Drilling mud losses are the most unpredictable and challenging problem in geothermal drilling operations. High temperatures and a corrosive environment make the design of a geothermal drilling fluid a very complex task. The presence of high temperature exacerbates the problems due to the thermal degradation of drilling fluid additives. Furthermore, thermal degradation implicates mud rheology affecting the Equivalent Circulating Density (ECD). This condition could potentially lead to wellbore tensile failure. Lost Circulation Materials (LCM) are used for wellbore strengthening in these environments. However, the study of LCM performance in High Pressure-High Temperature (HTHP) conditions is limited.

Thus, an extensive laboratory study was performed on lost circulation materials in Water-Based Mud (WBM) applications. Laboratory tests were performed using an HTHP rheometer to measure drilling fluids' properties up to 260°C. 11 different LCMs were tested in a controlled environment for understanding properties that made those components prone to fail at high temperatures. The results show that coarsely granular, flaky, and fibrous materials tend to degrade at high temperatures. This condition is manifested in a viscosity increase up to 4 times the baseline when tested at 149°C. This condition leads to frictional losses increase leading to an undesirable ECD increment. An HPHT Permeability Plugging Tester (PPT) was used to measure the wellbore strengthening performance of LCMs. The results show that fine granular materials performed better in the high-temperature tests presenting the highest fracture sealing pressures. The results also show that particle size has repercussions in thermal stability and LCM effectiveness to increase wellbore tensile strength.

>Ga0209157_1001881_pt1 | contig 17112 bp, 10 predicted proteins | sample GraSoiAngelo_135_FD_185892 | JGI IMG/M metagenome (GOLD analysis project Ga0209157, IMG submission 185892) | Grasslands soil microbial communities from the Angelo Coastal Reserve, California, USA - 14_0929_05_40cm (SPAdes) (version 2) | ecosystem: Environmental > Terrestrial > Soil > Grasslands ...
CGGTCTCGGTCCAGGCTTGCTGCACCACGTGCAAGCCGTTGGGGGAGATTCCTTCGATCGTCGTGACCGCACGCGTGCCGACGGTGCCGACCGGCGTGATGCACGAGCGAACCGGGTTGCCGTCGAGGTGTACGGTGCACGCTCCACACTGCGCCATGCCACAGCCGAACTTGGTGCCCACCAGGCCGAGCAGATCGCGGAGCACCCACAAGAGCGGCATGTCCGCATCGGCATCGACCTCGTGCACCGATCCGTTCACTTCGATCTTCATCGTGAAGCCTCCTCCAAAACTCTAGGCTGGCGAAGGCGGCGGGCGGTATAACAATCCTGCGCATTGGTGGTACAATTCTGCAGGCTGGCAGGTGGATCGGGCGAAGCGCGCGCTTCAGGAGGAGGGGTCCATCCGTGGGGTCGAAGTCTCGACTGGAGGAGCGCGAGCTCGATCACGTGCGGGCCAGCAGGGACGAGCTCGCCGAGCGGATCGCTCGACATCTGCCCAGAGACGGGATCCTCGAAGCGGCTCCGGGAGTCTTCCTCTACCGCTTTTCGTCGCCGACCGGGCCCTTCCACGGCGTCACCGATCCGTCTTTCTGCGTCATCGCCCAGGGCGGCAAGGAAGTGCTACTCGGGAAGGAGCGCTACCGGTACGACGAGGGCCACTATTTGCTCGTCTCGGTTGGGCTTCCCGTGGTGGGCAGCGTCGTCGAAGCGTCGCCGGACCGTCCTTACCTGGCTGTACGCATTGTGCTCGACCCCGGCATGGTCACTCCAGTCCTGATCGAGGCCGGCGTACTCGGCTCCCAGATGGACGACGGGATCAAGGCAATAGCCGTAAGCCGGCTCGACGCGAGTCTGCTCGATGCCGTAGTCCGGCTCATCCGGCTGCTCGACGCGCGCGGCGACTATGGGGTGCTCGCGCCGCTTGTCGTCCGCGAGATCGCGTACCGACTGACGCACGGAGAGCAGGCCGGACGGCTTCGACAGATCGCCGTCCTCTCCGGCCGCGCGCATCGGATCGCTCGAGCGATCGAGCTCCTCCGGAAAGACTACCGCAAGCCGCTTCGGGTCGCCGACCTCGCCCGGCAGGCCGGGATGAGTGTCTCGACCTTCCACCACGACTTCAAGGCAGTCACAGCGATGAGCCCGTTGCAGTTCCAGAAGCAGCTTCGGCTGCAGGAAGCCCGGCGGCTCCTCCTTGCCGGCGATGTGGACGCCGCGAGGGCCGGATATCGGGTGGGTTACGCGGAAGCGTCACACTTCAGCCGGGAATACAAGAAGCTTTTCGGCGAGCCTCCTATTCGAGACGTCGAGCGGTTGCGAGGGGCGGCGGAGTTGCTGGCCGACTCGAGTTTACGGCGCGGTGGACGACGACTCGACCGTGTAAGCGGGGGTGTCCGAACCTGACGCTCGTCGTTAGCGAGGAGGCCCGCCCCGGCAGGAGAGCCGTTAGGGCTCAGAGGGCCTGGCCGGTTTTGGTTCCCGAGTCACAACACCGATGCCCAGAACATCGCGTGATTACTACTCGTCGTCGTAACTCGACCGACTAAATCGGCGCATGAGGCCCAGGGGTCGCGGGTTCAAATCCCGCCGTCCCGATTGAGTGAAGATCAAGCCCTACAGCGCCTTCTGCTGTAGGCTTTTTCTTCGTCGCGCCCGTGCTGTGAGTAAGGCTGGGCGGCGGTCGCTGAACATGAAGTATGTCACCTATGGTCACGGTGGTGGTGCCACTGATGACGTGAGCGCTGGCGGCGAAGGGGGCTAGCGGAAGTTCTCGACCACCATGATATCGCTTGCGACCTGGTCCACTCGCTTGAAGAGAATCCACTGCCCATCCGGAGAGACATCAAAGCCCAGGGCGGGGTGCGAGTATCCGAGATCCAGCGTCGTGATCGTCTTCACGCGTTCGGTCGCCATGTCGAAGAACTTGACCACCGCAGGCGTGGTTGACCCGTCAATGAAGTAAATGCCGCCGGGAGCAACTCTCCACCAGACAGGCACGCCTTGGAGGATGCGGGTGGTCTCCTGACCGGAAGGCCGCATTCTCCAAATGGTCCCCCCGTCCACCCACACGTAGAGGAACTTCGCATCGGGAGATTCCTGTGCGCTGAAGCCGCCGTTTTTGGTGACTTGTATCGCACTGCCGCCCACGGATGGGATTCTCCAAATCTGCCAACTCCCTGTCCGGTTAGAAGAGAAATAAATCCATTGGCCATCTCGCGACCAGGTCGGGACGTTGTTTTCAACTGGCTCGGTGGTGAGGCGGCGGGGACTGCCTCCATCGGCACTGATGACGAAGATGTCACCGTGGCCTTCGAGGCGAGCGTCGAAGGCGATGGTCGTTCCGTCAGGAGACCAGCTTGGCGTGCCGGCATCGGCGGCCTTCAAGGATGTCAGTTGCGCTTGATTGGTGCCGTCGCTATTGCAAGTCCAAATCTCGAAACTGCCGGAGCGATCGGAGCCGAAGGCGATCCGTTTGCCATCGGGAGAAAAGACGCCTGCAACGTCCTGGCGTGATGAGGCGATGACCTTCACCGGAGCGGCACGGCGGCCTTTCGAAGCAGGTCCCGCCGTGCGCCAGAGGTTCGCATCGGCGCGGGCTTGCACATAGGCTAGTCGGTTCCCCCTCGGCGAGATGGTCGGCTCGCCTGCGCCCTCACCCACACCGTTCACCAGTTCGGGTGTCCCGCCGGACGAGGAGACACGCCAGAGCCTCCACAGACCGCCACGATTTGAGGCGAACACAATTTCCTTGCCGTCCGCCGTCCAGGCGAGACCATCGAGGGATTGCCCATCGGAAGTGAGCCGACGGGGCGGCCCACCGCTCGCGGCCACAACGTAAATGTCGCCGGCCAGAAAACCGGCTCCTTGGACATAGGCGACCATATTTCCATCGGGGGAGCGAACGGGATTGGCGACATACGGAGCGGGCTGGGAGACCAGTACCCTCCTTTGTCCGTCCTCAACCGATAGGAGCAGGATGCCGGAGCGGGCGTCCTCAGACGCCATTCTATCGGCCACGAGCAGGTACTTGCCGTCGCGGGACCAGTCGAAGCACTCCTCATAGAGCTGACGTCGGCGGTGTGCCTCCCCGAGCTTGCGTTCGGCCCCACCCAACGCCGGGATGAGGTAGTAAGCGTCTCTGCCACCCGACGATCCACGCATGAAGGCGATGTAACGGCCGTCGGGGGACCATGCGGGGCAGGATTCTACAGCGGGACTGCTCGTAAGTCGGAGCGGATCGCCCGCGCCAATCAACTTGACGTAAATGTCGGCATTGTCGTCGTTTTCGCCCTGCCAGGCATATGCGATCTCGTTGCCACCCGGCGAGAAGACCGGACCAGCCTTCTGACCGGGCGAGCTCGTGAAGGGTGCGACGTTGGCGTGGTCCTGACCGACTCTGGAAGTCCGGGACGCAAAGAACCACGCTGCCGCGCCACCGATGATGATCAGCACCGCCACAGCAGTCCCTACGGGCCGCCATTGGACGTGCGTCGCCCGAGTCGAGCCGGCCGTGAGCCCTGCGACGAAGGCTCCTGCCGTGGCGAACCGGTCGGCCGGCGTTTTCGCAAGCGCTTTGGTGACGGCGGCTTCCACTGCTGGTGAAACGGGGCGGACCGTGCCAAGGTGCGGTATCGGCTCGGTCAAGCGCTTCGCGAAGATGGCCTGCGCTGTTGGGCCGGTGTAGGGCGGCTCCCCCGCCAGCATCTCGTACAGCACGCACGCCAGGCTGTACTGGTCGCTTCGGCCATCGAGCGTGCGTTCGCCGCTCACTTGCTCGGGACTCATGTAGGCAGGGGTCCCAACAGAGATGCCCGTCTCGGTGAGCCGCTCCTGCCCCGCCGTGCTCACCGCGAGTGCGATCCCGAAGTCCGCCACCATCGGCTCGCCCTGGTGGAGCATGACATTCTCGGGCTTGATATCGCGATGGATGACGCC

1. Introduction

The increase in energy demand worldwide has led to the rise in the need for new energy generation sources such as renewable energy. Geothermal power generation is one of the most important renewable energy resources. A geothermal power generation plant benefits from the thermal energy stored in the earth to generate clean power. Geothermal energy is renewable energy with the highest capacity factor. According to information from the US Energy Information Administration (EIA 2020), the geothermal energy capacity factor averages 72% in the last ten years (Fig. 1). It is not uncommon for geothermal plants to reach values well over 90% (Sanyal and Enedy 2011, Vivas et al. 2020). Because of its independence from seasonal factors, geothermal energy is one of the more efficient baseload power sources that can operate continuously to meet the minimum power demand 24/7.

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